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Friday, August 26, 2016

OSHA Colors in Post-Accident Drug Testing Expectations


By: Thomas Eden

The Occupational Safety and Health Administration (OSHA) on August 19 filed its memorandum brief in opposition to attempts by several groups of builders who wish an enjoin OSHA’s new post-accident drug testing reporting rule. They claim that the OSHA measure is an overreach of the agency's authority. OSHA's new enforcement mechanism under §1904.35(b)(1)(iv) prohibits employers from retaliating against employees who report accidents with OSHA’s stated goal that work related accidents may be more accurately reported. OSHA’s preamble to the new rule takes the position that blanket post-accident testing would be found to be retaliatory and a violation. The case is Texo ABC/AGC Inc. et al. v.Perez et al., in the U.S. District Court for the Northern District of Texas.

OSHA’s brief makes a strong case that its preamble statements about post-accident drug testing does not rise to a “rule” which may not be enjoined, that the regulation only concerns accurate reporting within its Congressional mandate and the Plaintiff’s petition is “meritless.” But more revealing to employers and drug testing professionals should be OSHA’s top 10 quotes contained in its brief where the Agency colors in the lines for employers who wish to continue post-accident drug testing and avoid a citation after November 1, 2016. Read OSHA’s quotes and you be the judge:

1. “the Rule requires employers to “establish a reasonable procedure for employees to report work- related injuries and illnesses promptly and accurately,” and provides that “[a] procedure is not reasonable if it would deter or discourage a reasonable employee from accurate reporting” (Page 5)

2. “the preamble acknowledges that OSHA will have to proceed case by case; that certain events are to be evaluated on a case-by-case basis; enforcing the Rule to apply those principles in the case-by-case manner envisioned by the preamble” (Pages 16 & 18)

3. “carefully evaluate the effect of particular incentive programs and drug-testing policies,

4. “employer may “defend by showing that it possessed a legitimate, non-discriminatory reason for taking the adverse actions”. (Page 16 fn)

5. “the preamble does not lay out any categorical rules to determine when drug use “is likely to have contributed” to an injury, or what kind of drug testing is “designed in a way that may be perceived as punitive or embarrassing.” (page 18)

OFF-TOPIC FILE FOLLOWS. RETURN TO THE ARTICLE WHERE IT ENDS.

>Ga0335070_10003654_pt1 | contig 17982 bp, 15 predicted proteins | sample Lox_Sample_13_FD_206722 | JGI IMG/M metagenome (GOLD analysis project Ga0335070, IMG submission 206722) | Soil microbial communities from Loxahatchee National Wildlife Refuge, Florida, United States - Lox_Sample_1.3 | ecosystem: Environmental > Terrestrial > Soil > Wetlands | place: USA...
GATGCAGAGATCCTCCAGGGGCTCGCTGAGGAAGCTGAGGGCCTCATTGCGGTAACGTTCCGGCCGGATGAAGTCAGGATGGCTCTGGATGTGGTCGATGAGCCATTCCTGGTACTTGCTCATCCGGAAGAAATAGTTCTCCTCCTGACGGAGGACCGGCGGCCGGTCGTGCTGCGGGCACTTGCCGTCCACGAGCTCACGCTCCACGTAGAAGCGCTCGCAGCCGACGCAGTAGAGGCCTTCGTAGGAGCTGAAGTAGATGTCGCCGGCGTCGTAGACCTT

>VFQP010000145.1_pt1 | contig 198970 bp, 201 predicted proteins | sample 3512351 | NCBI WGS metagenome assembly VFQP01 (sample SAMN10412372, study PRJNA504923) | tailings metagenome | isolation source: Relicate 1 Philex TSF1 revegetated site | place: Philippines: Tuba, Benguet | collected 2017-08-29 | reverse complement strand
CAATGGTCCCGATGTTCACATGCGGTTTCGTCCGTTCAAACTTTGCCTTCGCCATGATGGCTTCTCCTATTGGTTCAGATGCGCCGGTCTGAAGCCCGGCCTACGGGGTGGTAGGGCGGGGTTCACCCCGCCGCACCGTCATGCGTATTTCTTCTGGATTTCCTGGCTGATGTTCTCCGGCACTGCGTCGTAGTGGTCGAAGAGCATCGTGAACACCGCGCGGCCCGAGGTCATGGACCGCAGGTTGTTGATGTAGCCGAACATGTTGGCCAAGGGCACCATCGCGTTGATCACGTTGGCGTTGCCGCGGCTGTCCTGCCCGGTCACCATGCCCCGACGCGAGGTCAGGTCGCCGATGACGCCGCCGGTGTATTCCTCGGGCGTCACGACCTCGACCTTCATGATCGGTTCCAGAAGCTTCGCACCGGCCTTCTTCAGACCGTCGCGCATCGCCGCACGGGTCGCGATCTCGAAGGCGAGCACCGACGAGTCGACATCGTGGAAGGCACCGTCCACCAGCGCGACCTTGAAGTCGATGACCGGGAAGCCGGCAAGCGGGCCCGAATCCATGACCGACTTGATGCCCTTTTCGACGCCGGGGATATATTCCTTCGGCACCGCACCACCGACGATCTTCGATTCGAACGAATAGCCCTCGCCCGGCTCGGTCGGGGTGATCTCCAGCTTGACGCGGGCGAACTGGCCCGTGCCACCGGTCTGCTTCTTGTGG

6. “Model Plan for a Comprehensive Drug-Free Workplace Program, at 3. The Drug-Free Workplace Advisor website similarly encouraged employers “to establish objective criteria that will trigger a post-accident test.” Ex. 1, at 4 (terminated in 2010). These statements are consistent with the preamble and inconsistent with the blanket post-injury drug testing Plaintiffs appear to advocate.” (Page 22 fn 19)

7. “the Rule permits any drug tests that are authorized or mandated by state or federal law.” Page 22 fn 20)

8. “Wherever the Rule conflicts with a workers’ compensation law, the compensation law controls; Rule must comply with Section 4(b)(4), and so cannot be applied to “supersede” or “affect” worker’s compensation laws. 29 U.S.C. § 653(b)(4). That statement necessarily refers to all of Section 4(b)(4), including its language that the OSH Act does not “enlarge or diminish” the “rights, duties, or liabilities of employers and employees.” Id. Thus, if a state workers’ compensation law provides an employer the “right[]” to conduct a certain drug test, the Rule does not say otherwise.” (Page 23)

9. “This is a fact-specific inquiry that will need to be resolved on a case-by-case basis. (Page 33 fn 30)

10. “preamble simply encourages employers to use testing that can “contribut[e] to the employer’s understanding of why the injury occurred.” (Page 33 fn 31)

11. “preamble simply encourages employers to use testing that can “contribut[e] to the employer’s understanding of why the injury occurred.” (Page 33 fn 31)

Common Sense Counsel: To learn the 6 Common Sense Steps to Eliminate Employer Confusion over this issue and continue post-accident drug testing after November 1, 2016, attend the local SHRM Chapter breakfast briefing on this topic on September 2. To Register:   https://www.eventbrite.com/e/dont-panic-post-accident-drug-test-tickets-27098967742 


Tommy Eden is a partner working out of the Constangy, Brooks, Smith & Prophete, LLP offices in Opelika, AL and West Point, GA and a member of the ABA Section of Labor and Employment Law and serves on the Board of Directors for the East Alabama SHRM Chapter. He can be contacted at teden@constangy.com or 334-246-2901. Blog at www.alabamaatwork.com




















Friday, August 19, 2016

Marijuana Remains an Illegal Drug


By: Thomas Eden

On August 11, 2016, the U.S. Drug Enforcement Administration (DEA) denied two petitions to reschedule marijuana under the Controlled Substances Act. In addition, it announced a policy change to foster research by expanding the number of DEA-registered marijuana manufacturers (currently only the University of Mississippi is registered), and issued a statement of principles concerning industrial hemp.